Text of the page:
The Cosmos Network is split into zones, with each zone representing a different Blockchain.

The first Blockchain in the Cosmos Network will be the Cosmos Hub. The Cosmos Hub will then connect to different zones (via an inter-blockchain connection protocol) and will keep information on the state of each zone connected to it. Similarly, each zone will have information on the state of the Hub. The Hub will then allow assets to be transferred from one zone to another by tracking the different assets and its quantity present in each different zone. Ultimately, the Hub acts as a central ledger, mediator, or exchange, to the entire Network.

Other Blockchains from outside the Cosmos Network can also interact with this ecosystem. This is done by using what Cosmos calls a Peg-Zone. (image Illustration on how Ethereum could be connected to a Network through a Peg Zone)

A Peg-Zone is a blockchain that tracks the state of another blockchain. The Peg-Zone itself has fast-finality and is therefore compatible with IBC and can “convert” a proof-of-work Blockchain such as Ethereum in a fast-finality Blockchain. To do so, first, the Peg-Zone needs to decide on a finality threshold for the origin chain.

For example, we can consider that a given state of the origin’s chain is final when a certain number of blocks have been added after that state and we are confident that the Network will not fork before it or when reaching it. Using the main Ethereum blockchain as an example let’s say that we define 250 as the number of confirmations needed to be confident that a given state is final. A contract is deployed into the Ethereum main Network, which will be tracked by the Peg-Zone. When users want to send tokens from Ethereum to Cosmos, they actually send tokens to this contract. Then, the contract freezes the assets and 250 blocks after a representation of these assets is released on the Peg-Zone. A similar mechanism is used to send assets back to the Ethereum chain.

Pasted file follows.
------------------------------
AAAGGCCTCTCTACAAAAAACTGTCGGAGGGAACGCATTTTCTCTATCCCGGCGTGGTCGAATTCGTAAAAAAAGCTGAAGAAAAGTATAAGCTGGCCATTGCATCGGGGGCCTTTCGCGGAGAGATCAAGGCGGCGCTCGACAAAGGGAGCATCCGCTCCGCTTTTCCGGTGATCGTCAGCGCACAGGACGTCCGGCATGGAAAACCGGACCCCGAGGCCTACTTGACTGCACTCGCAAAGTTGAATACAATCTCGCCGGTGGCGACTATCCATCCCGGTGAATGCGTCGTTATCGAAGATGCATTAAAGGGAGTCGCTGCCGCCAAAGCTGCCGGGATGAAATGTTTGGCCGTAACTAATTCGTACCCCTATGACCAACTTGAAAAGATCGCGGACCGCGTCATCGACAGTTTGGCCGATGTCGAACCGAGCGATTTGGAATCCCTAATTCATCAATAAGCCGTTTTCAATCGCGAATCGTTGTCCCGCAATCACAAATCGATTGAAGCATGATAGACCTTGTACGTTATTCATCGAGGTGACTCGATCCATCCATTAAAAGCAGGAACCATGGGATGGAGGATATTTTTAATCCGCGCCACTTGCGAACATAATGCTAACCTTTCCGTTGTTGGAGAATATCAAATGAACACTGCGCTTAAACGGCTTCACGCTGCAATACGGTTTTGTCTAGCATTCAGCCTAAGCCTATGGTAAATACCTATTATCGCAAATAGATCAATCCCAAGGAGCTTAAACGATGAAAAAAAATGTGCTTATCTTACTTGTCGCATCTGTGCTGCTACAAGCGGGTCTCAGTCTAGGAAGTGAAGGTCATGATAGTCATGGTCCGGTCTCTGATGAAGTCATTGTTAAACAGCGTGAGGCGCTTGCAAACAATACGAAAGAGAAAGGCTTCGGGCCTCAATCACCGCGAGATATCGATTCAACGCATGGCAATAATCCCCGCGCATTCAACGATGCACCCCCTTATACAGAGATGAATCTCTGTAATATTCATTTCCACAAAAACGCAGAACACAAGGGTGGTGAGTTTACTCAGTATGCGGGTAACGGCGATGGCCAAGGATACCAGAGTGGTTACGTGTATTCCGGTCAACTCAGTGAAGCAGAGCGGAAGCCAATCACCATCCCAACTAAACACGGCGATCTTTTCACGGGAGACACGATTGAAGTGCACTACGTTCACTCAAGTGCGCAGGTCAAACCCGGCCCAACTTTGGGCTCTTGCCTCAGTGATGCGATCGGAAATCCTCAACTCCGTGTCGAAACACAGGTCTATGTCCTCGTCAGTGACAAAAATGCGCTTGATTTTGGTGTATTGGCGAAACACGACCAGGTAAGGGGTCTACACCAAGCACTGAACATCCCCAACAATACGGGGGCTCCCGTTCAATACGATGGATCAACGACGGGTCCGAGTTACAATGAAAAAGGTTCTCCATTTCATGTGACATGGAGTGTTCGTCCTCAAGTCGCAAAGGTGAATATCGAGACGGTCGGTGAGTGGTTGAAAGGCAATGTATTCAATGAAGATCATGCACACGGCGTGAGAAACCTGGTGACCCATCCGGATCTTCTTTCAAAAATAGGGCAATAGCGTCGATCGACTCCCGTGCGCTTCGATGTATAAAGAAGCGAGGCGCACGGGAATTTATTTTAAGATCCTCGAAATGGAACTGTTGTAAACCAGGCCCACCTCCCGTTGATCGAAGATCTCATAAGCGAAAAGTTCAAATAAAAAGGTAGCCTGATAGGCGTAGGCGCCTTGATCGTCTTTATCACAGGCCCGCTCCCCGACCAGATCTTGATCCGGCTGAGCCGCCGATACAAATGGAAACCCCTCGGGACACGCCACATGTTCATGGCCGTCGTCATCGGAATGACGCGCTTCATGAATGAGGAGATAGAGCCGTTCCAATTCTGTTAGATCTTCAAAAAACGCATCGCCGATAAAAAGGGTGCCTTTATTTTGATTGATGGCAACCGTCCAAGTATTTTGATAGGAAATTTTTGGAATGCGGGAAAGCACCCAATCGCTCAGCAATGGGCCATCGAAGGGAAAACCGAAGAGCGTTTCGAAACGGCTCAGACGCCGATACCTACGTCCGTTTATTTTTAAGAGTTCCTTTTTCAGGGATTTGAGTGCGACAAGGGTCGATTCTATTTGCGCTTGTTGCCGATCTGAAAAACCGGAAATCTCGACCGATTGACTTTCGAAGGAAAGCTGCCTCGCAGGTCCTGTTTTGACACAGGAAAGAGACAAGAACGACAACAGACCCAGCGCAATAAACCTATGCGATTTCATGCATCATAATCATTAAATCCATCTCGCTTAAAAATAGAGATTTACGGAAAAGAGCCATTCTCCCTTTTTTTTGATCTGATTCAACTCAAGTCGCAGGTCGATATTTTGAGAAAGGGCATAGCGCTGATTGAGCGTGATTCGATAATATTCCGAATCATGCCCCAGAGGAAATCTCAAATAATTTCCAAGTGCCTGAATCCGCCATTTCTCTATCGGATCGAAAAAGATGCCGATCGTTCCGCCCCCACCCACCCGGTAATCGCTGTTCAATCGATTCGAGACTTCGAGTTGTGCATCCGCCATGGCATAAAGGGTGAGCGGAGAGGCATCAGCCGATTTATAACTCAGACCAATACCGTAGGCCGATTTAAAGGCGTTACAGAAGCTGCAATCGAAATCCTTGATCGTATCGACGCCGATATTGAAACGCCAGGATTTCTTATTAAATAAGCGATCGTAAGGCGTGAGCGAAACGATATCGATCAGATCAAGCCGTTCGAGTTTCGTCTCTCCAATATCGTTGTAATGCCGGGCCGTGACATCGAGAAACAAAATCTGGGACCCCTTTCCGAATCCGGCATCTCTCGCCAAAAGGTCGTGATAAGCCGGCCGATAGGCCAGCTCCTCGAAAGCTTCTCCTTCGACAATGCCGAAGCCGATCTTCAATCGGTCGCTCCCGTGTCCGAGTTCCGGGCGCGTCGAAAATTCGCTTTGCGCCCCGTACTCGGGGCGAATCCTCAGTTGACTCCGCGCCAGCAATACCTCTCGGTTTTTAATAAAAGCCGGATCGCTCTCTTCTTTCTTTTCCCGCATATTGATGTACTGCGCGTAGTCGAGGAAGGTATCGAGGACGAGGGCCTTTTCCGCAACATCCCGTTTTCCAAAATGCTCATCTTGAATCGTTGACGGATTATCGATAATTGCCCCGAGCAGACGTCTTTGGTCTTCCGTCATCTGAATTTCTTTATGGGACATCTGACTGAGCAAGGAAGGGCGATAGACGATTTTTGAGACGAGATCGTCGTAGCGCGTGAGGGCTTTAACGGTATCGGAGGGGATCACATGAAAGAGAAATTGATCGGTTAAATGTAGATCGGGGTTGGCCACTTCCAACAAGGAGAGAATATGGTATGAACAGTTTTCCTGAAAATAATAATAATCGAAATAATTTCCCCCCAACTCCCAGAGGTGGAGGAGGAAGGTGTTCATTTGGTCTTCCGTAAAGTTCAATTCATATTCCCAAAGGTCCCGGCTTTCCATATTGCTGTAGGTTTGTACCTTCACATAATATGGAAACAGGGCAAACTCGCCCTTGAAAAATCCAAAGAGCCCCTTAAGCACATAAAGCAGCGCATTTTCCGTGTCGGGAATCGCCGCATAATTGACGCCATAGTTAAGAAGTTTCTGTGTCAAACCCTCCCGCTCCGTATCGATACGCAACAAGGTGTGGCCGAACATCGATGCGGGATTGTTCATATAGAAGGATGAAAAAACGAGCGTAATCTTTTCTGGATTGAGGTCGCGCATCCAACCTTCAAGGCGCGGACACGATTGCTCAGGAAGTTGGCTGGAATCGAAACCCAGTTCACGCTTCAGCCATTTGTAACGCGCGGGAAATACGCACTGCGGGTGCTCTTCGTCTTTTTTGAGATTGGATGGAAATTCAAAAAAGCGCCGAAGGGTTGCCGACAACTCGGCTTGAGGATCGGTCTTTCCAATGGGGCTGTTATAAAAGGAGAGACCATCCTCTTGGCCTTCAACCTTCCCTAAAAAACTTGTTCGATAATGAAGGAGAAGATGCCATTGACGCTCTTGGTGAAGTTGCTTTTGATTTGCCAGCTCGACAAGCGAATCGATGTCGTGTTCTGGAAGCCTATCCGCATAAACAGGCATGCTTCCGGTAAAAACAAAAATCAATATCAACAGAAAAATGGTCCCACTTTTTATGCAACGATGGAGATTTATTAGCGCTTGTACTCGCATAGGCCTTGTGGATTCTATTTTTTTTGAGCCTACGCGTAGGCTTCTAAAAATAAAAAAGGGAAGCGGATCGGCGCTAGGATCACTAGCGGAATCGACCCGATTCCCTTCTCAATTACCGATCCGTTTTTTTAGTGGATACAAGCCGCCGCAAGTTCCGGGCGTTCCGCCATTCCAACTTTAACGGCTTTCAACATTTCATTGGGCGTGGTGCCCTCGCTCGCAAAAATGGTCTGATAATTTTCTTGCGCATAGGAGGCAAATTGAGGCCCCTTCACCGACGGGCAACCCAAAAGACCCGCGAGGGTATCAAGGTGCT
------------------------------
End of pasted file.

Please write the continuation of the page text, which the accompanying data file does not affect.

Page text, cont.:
The Cosmos Network will have two different native tokens:

  • The Atom, which is the governance token. Atoms are used to vote on validator nodes and for validator nodes to vote on new blocks. It is also used for nodes to vote on new proposals that may change system parameters and properties, such as the maximum amount of fees or changes to the “constitution” of the Cosmos Hub.
  • The Photon, with an initial distribution of Photons taking the form of a hard spoon of the Ethereum chain. This hard spoon is a snapshot of the Ethereum chain at a given date, with Atom holders voting on the parameter of the hard spoon, such as the date of the snapshot or the initial distribution. Additionally, bonded Atom holders will receive newly created Photons as block rewards. Photons will be distributed at a fixed rate in proportion to each bonded Atom holder’s stake. This rate will be decided via governance.

Each transfer on the Cosmos Hub comes with transactions fees. These fees can be paid in any currency that is whitelisted by the Hub’s governance. The first whitelisted tokens at launch will be Atoms and Photons.

part 2 will take a look at Polkadot.


This post was written by Tomás Carvalho developer at Blocksmith.

Blocksmith is supporting BCDC and other Blockchain related events in London. We are a blockchain development studio that helps startups and corporates use blockchain technology to solve real business problems by developing innovative solutions.

Get to know them better. https://blocksmith.tech

Come down to the BCDC: Cosmos vs Polkadot https://skillsmatter.com/meetups/11283-blockchain-developers-club#overview